Rid your car seats of food spills
Try these no-sweat tips first before resorting to a car wash
Dec 7, 2017
Food is integral to any events, be it as big as an annual family reunion or a simple get-together of friends. Gatherings equate to free-flowing food. And free-flowing food equates to hours of preparation and transportation from one house to the venue.
Food items aren’t going to drive themselves, so they’re riding with you in your car. Stuffed in pieces of Tupperware and food containers that promise durability and non-sloppiness, they still somehow find a way to spill over (maybe you couldn’t resist the urge to take a pinch from a savory lechon bathed in gravy, which is understandable). When transporting your contribution to the potluck or just simply eating your drive thru meals, sometimes we just have to accept that food spills are part of the package.
And if you find your car upholstery with food stains, try the following tips from The Kitchn first before going to a pricey car cleaning service.
Act fast and blot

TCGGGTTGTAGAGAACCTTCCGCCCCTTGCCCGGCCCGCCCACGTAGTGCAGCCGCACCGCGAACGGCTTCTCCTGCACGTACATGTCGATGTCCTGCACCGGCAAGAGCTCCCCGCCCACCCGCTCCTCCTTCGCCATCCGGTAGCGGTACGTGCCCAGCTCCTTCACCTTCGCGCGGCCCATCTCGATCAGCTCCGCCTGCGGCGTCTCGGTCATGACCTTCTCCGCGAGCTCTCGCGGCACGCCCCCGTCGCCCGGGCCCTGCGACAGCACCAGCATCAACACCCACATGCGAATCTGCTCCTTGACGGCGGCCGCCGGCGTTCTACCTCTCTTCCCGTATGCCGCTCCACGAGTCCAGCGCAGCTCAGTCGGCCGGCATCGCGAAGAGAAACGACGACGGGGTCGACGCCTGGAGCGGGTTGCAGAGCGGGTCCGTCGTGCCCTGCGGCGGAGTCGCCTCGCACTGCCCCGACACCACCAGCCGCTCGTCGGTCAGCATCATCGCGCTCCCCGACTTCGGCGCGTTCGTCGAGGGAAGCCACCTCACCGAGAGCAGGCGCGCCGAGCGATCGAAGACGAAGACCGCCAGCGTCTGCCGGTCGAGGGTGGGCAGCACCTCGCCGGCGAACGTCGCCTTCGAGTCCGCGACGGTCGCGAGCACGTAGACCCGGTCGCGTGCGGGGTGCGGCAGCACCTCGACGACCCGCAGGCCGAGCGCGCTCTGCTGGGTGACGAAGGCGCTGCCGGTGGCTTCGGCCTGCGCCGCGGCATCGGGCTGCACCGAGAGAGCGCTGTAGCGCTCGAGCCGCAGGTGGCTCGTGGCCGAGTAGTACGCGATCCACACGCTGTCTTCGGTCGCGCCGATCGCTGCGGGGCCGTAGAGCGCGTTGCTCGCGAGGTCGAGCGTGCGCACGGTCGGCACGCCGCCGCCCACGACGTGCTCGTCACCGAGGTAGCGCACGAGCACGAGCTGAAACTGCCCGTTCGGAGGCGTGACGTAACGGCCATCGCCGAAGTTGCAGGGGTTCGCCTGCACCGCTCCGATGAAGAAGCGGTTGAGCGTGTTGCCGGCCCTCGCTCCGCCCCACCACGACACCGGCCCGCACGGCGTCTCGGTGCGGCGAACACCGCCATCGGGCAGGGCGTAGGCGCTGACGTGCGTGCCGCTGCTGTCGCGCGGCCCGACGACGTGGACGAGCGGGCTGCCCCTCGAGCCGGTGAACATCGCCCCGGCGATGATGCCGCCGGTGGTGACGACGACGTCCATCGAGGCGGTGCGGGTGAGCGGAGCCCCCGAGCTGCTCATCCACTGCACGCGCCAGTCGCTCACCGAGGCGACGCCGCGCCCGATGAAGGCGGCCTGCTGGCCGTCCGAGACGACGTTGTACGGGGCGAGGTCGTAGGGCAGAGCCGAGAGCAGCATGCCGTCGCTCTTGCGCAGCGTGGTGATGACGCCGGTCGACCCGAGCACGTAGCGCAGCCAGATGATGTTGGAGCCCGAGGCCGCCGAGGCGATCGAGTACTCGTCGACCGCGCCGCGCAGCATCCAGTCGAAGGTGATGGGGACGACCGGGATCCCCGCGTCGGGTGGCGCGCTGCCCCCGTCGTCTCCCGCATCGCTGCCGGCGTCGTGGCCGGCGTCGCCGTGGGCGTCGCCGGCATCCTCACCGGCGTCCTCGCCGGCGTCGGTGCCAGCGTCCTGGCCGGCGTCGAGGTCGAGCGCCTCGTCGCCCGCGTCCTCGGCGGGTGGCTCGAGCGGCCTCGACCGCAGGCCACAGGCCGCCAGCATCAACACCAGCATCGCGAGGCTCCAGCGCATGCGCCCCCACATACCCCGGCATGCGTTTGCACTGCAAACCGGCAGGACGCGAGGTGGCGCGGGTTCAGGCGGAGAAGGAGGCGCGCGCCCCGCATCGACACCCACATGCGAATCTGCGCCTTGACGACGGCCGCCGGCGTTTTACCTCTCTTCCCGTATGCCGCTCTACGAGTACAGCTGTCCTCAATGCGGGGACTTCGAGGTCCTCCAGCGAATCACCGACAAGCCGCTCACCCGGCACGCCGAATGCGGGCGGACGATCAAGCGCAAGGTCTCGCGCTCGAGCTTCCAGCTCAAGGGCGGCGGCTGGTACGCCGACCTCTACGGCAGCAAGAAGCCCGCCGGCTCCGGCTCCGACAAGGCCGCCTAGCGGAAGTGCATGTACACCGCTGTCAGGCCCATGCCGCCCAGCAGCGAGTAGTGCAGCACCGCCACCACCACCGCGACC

Clean the spill as fast as you can so that it doesn’t have time to set. If you’re the driver, make sure to park first to avoid unnecessary accidents. Remove any larger pieces of food with your hands or paper towels, then use paper towels to blot spills. If needed, change towels as soon as they get saturated. Repeat until you’ve picked up as much of the food as possible.
Make your cleaning solution
If you don’t want to buy a dedicated upholstery cleaner for fabric or leather interiors, you can make a 50/50 mixture of liquid dish soap and water.
Scrub with a brush
Dampen the brush (you can recycle an old toothbrush) with the mixture and scrub the stain. Don’t soak the stain to avoid creating water marks.
Follow it with a microfiber cloth
This method is for rinsing off the cleanser. Moisten a microfiber cloth with clean water and scrub the spoiled upholstery. Repeat as necessary.
Dry the spot
If you have a handy hair dryer, use it to dry the area. Don’t hold it too close to the upholstery, and maintain its low setting to avoid blistering. However, if you don’t have a dryer, leave the window open and leave it to dry.
Header image courtesy of The Kitchn
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